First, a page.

Change the World With a Sound features mixed guitar rock, Eastern flavors and plenty of hip hop.'>

Interfaith pilot gig

RebbeSoul's album Change the World With a Sound features mixed guitar rock, Eastern flavors and plenty of hip hop.

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December 21, 2006 12:26
2 minute read.
Interfaith pilot gig

rebbesoul 88. (photo credit: )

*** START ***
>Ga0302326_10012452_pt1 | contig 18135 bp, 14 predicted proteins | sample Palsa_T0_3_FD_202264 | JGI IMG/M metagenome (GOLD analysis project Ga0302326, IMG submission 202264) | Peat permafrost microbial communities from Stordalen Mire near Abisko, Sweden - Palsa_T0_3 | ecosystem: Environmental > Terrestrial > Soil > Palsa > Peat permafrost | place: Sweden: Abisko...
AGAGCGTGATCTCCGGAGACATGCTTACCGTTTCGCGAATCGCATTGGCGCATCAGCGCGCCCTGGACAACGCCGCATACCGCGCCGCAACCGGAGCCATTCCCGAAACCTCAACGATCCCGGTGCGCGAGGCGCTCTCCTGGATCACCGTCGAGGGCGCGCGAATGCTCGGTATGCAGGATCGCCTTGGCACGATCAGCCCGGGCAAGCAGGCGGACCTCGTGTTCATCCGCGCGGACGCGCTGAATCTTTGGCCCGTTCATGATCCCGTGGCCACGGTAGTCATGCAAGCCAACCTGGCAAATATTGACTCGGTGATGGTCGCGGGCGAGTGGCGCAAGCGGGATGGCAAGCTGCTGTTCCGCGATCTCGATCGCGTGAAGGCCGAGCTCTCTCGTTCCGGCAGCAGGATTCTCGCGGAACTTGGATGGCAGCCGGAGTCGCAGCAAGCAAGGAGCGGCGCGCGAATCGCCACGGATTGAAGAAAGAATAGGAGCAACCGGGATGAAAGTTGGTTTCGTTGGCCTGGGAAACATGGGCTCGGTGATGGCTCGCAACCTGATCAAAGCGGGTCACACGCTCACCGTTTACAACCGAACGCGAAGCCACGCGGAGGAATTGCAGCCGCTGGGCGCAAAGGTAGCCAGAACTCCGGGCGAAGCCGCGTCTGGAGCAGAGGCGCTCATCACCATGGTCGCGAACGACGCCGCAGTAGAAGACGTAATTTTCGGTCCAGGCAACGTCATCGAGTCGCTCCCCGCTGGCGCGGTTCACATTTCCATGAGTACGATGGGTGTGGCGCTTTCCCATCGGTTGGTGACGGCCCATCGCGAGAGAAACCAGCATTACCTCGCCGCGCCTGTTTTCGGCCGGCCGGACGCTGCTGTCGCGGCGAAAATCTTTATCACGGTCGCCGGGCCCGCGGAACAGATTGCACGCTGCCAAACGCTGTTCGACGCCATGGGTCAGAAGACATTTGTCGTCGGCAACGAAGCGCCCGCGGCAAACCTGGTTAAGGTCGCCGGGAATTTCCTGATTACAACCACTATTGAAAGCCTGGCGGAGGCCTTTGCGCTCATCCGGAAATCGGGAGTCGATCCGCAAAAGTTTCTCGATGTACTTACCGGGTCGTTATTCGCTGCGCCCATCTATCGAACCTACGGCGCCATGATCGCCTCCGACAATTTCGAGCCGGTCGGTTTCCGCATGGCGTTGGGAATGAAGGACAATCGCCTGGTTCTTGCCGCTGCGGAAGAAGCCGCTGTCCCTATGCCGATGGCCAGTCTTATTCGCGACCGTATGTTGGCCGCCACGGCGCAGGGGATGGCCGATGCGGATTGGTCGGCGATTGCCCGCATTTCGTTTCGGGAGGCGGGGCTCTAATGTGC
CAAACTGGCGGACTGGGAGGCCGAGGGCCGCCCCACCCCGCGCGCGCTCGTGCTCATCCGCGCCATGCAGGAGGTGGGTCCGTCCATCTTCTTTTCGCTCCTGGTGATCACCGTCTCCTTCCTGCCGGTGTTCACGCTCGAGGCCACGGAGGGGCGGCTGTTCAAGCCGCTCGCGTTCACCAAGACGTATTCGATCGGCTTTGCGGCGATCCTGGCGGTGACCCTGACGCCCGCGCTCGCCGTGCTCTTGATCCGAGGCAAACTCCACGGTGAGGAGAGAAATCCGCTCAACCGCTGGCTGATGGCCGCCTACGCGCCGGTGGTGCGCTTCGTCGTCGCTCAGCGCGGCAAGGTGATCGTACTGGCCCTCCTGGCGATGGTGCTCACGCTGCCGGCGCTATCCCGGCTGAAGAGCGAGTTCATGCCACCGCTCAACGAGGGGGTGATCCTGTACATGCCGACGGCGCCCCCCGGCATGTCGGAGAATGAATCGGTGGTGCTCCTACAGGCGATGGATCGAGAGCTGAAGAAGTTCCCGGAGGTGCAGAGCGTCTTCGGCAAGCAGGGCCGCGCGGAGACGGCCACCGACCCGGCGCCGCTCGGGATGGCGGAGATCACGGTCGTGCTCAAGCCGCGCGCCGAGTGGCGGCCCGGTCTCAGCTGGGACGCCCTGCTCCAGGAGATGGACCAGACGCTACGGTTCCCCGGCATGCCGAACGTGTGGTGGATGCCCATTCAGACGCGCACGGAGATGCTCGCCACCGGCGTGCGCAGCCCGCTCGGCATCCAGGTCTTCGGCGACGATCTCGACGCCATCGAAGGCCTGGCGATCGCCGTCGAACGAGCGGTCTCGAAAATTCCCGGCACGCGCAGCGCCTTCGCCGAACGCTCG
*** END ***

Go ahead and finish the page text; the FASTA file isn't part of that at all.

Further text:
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Being the spiritual man that he is, Los Angeles-based rocker RebbeSoul (also known as Bruce Burger) usually visits the Western Wall when he comes to Israel. When he gets there, he's amazed that he almost always runs into his friend Eliyahu McLean, a Zen-influenced interfaith activist. "Israel is that kind of place; mini-miracles like this happen so often," says RebbeSoul of such "coincidences," which have also led to his participation in McClean's prayer-and-drum-circle events on Old City rooftops. "We all have our roles to play during our brief visits to this world, and we can only hope we fulfill them," says RebbeSoul. "I make music. That's my niche." Click for upcoming events calendar! RebbeSoul's 2003 album Change the World With a Sound features mixed guitar rock, Reconstructionist theological monologues, Eastern flavors and plenty of hip hop to create a high-concept song suite. His recent collaboration with fellow Californian Sam Glaser, Niggun: Voice of the Soul, explored new manifestations of Hassidism's wordless chants through intense harmonic arrangements, reggae and even guitar heroics. And now RebbeSoul is in the process of relocating his good work to Israel, one concert at a time. To culminate this weekend's "Leadership for Peace" conference in Jerusalem's Baka neighborhood, a festive Hanukka concert is set to include performances by RebbeSoul, Yair Dalal, Sheikh Ghassan Manasra and members of Eden Mi Qedem on Saturday night. The "Sacred Music for Peace" program is scheduled to begin at 8 p.m. with holiday-themed remarks by conference leaders Eva Ariela and Anat Dayan, followed by the musical performances. In the world music genre, Dalal has made a name for himself as an original composer and a virtuoso on the violin and oud. Eden Mi Qedem's world-groove fusion of edgy guitar rock, Eastern ethnic sounds and electronic rhythms has been making waves since long before this summer's release of the band's debut album, and front man Shmuel Nelson should sound great here with a rare acoustic set. Sheikh Manasra, of the Abraham's Way collective, is known for his moderate criticism of the gap between classical and politicized Islam, as well as his prowess in the world of Sufi chant. RebbeSoul's participation in this weekend's Leadership for Peace conference represents a new direction for the performer, who plans to make aliya in January. Many hopeful immigrants to Israel participate in career-seeking "pilot trips" before their actual relocation, and this show represents a sort of "pilot gig" for RebbeSoul, who hopes to forge distribution deals for his recordings and eventually become established enough to fly in his American band members for concerts. It was through collaborations with Dalal and post-Carlebach rockers Reva L'Sheva that RebbeSoul first decided on aliya a few years back. Saturday, 8 p.m., Congregation Kol Ha'Neshama, Rehov Asher 1, Baka, Jerusalem, (02) 672-4878; NIS 60.

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